I can’t start the day without making my bed.

    Comment by Lindsey — May 11, 2010 @ 4:12 pm

  4. beautiful, timeless and so peaceful to read. grazie

    Comment by sperlygirl — May 11, 2010 @ 4:26 pm

  5. Oh my goodness, Karen…this post will be printed and given to my daughter and hopefully she will receive it in the spirit in which it is intended. Not as a reproachment, but as a guide. No truer thing could be said than this, “In doing these five little things, I’m giving my mother her heart’s desire: I’m taking good care of myself, so she can finally sit back and rest easy”. Except perhaps this, “mothers want one thing above all else. They want their children to be happy”.

    Comment by Karin — May 11, 2010 @ 7:38 pm

  6. wonderfully written as always. and much needed by me today. Thank you.

    Comment by melanie — May 11, 2010 @ 9:50 pm

  7. Reached my breaking point last night, and went to my room. Before I even read this post! Slept from 9-5:30, and look! A brand new 24 hours. Thanks for the instructions. I’ve been talking to Aviva lately about the importance of clean underwear, but she still needs some convincing…

    Comment by Jena — May 12, 2010 @ 3:57 pm

  8. I loved this. It’s amazing the insight we gain into our mothers when we walk in their shoes.

    Comment by 6512 and growing — May 12, 2010 @ 7:58 pm

  9. […] this morning when I was, lo and behold, rested and relatively ready. It turns out I was following another mama’s good advice without even knowing it: Go to your room. Mothers know well how to quell conflict and restore peace. […]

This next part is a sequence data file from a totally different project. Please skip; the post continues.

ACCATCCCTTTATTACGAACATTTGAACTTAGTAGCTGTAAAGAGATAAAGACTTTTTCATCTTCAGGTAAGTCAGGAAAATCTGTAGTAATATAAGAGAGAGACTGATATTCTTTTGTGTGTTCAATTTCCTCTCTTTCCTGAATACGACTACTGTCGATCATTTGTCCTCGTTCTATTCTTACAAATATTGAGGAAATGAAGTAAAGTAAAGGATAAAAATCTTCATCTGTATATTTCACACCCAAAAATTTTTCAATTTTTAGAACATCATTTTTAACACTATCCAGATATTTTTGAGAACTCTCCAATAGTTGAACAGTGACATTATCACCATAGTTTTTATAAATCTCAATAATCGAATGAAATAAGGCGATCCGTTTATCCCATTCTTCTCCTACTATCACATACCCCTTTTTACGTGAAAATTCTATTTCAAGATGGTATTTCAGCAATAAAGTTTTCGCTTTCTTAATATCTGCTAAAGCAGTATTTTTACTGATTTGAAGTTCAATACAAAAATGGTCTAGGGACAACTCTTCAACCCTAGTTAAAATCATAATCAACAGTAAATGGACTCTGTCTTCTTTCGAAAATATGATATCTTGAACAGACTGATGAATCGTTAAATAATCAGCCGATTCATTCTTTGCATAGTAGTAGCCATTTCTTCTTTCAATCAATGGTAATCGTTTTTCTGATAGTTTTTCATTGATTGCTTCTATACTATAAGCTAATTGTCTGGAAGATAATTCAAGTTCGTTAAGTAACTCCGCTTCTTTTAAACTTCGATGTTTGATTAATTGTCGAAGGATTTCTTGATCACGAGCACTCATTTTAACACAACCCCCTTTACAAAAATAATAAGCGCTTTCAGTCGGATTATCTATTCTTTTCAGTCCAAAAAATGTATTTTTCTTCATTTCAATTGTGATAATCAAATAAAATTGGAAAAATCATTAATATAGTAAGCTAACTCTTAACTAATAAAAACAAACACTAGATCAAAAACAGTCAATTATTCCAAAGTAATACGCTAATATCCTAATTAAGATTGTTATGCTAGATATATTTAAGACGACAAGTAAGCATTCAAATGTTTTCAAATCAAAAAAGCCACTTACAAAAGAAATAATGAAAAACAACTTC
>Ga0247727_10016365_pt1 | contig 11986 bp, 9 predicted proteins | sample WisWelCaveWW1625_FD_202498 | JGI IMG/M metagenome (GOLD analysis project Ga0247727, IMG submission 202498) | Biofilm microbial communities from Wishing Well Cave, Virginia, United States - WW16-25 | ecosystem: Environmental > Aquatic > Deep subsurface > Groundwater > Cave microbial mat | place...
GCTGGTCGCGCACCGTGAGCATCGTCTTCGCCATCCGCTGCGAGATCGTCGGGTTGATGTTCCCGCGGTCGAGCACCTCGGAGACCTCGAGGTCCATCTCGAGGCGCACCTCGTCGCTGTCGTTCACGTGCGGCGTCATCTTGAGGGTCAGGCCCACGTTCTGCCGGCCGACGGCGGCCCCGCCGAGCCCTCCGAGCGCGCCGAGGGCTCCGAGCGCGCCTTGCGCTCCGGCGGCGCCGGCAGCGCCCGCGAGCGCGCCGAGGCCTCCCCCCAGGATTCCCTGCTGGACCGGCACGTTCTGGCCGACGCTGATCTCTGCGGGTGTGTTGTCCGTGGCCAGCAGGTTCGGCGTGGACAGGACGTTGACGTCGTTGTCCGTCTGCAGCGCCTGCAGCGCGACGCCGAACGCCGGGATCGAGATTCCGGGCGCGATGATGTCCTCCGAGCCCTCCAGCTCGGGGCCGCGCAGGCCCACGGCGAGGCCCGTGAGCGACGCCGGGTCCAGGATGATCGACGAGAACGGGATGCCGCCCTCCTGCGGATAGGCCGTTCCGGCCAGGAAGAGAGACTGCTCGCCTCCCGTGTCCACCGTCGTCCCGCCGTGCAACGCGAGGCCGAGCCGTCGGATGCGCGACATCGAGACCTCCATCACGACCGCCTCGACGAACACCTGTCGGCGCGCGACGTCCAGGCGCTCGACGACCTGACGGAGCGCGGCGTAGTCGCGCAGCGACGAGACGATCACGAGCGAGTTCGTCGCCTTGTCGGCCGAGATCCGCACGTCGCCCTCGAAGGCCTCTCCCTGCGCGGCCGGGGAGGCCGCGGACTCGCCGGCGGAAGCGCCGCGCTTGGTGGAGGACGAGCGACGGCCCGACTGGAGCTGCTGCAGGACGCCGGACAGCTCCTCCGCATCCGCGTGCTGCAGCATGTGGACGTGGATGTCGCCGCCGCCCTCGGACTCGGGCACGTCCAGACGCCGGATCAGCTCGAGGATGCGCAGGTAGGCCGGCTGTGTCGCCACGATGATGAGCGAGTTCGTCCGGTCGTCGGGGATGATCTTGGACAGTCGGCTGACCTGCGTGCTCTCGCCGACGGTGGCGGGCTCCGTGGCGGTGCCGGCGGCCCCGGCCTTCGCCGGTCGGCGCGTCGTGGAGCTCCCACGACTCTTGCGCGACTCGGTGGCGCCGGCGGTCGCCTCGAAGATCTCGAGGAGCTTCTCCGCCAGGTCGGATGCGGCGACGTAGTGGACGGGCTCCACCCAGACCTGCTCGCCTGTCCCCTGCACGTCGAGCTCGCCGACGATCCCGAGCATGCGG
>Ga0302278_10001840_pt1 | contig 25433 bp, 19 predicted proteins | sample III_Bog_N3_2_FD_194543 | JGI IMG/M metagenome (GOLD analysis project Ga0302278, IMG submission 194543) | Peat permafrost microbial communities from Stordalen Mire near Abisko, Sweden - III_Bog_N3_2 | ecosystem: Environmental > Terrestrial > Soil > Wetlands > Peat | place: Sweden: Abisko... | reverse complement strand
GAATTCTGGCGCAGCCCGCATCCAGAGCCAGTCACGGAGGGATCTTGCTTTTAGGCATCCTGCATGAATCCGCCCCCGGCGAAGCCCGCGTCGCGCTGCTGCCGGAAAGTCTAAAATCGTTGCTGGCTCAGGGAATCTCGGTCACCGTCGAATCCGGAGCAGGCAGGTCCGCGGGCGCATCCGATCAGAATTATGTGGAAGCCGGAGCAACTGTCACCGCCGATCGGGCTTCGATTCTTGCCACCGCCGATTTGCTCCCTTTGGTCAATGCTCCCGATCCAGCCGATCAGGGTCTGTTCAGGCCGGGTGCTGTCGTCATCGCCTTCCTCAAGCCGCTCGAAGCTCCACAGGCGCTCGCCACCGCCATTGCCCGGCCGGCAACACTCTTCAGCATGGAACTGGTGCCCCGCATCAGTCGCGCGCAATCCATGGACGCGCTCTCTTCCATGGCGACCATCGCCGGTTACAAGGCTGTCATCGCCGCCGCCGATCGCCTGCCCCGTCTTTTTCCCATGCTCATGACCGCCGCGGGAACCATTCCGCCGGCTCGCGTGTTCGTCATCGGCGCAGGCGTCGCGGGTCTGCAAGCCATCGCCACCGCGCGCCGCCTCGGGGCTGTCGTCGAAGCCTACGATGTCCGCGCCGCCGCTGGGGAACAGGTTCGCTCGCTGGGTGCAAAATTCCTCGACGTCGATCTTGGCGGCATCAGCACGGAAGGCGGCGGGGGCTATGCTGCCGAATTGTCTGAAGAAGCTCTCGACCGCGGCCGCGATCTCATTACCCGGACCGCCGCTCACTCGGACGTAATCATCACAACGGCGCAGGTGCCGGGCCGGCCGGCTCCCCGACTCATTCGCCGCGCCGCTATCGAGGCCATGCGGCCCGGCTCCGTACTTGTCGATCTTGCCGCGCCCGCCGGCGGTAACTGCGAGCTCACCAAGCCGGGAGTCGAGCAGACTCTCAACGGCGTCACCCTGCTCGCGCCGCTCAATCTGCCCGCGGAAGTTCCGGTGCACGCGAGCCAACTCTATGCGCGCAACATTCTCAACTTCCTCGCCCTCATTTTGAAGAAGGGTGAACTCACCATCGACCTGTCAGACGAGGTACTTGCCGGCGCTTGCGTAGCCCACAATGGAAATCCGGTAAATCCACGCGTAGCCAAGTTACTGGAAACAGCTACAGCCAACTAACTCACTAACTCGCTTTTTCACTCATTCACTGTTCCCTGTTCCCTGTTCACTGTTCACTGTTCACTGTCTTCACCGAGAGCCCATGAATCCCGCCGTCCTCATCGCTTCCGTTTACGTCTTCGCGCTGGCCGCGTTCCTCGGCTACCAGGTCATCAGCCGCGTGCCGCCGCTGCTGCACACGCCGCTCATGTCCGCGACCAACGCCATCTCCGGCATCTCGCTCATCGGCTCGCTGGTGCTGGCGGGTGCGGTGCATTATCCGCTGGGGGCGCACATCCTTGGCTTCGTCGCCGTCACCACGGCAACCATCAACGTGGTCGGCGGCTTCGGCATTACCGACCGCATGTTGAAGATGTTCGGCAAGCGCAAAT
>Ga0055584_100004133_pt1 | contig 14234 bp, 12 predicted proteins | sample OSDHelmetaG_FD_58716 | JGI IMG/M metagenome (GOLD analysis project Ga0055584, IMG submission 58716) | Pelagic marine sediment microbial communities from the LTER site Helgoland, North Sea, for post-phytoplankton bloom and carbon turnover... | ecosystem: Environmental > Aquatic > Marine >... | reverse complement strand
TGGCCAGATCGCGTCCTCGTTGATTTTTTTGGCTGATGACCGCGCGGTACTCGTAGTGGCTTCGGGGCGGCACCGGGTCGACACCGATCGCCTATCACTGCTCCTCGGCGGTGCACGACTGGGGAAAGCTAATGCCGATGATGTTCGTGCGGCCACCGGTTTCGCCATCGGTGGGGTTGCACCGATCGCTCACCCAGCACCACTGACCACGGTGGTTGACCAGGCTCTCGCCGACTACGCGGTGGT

Pingback by Female, Human, Children « Love your work, your life, yourself ~ life coaching with Jena Strong — May 13, 2010 @ 2:31 am

  10. “Once you put yourself into the effort – your whole heart, your undying love – there’s really nothing else you need.”

    Beautiful. I can relate to your story about getting gifts for your mom. Both my mother and sister (even as a kid) only asked for practical stuff, and I never understood that until now. Now I’m the one asking for measuring spoons!

    Comment by Grace — May 14, 2010 @ 1:03 pm

  11. My mom never had to tell me # 1-4. But I always loved her #5 gestures. Mothers seem to be the same everywhere. I’m glad.

    Comment by hadv — May 16, 2010 @ 12:29 am

  12. Okay, and so now I’m crying. Thank you for the post.

    Comment by Suzanne — May 17, 2010 @ 2:07 am

  13. Thank you for helping to keep the lines so beautifully open to my Mother who lives in my heart though not on this earth.

    Comment by Francie Kelley — May 18, 2010 @ 5:30 pm